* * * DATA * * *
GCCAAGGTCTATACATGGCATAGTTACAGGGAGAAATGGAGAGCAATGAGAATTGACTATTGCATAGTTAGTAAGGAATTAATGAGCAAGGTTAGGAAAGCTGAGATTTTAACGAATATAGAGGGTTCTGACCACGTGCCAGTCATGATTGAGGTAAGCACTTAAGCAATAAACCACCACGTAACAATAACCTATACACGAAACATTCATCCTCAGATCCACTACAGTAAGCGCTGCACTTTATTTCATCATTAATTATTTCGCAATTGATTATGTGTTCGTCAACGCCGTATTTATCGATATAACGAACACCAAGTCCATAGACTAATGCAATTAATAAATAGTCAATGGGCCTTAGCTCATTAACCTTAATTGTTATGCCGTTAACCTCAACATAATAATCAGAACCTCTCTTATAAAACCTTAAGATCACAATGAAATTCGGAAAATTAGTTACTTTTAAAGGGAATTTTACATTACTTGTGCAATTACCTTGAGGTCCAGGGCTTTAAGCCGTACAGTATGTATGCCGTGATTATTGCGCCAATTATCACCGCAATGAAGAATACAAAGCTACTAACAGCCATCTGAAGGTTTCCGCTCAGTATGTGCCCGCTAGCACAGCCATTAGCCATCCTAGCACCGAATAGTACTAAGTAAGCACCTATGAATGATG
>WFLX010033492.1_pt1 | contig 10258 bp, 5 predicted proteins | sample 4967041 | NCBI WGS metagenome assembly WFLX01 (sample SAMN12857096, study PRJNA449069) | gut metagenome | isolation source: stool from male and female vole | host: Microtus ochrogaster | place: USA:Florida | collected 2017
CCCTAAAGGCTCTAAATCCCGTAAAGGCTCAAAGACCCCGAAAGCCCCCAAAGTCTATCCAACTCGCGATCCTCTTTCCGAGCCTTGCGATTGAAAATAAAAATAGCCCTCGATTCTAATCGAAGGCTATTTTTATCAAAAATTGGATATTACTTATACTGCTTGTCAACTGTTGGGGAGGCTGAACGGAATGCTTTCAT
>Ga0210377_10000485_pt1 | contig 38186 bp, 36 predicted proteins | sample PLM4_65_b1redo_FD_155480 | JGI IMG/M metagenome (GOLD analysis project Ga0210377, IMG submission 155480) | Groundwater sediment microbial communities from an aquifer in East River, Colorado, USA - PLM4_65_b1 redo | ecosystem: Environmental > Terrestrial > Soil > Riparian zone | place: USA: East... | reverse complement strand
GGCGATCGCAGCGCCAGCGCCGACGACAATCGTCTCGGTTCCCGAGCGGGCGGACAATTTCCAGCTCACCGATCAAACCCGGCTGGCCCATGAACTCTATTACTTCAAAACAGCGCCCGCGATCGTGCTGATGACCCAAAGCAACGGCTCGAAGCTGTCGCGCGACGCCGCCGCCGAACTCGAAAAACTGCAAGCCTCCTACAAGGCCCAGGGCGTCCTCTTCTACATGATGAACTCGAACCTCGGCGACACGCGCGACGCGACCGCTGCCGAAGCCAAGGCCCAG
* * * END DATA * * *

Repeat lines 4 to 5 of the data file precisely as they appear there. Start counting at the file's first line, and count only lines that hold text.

>Ga0210377_10000485_pt1 | contig 38186 bp, 36 predicted proteins | sample PLM4_65_b1redo_FD_155480 | JGI IMG/M metagenome (GOLD analysis project Ga0210377, IMG submission 155480) | Groundwater sediment microbial communities from an aquifer in East River, Colorado, USA - PLM4_65_b1 redo | ecosystem: Environmental > Terrestrial > Soil > Riparian zone | place: USA: East... | reverse complement strand
GGCGATCGCAGCGCCAGCGCCGACGACAATCGTCTCGGTTCCCGAGCGGGCGGACAATTTCCAGCTCACCGATCAAACCCGGCTGGCCCATGAACTCTATTACTTCAAAACAGCGCCCGCGATCGTGCTGATGACCCAAAGCAACGGCTCGAAGCTGTCGCGCGACGCCGCCGCCGAACTCGAAAAACTGCAAGCCTCCTACAAGGCCCAGGGCGTCCTCTTCTACATGATGAACTCGAACCTCGGCGACACGCGCGACGCGACCGCTGCCGAAGCCAAGGCCCAG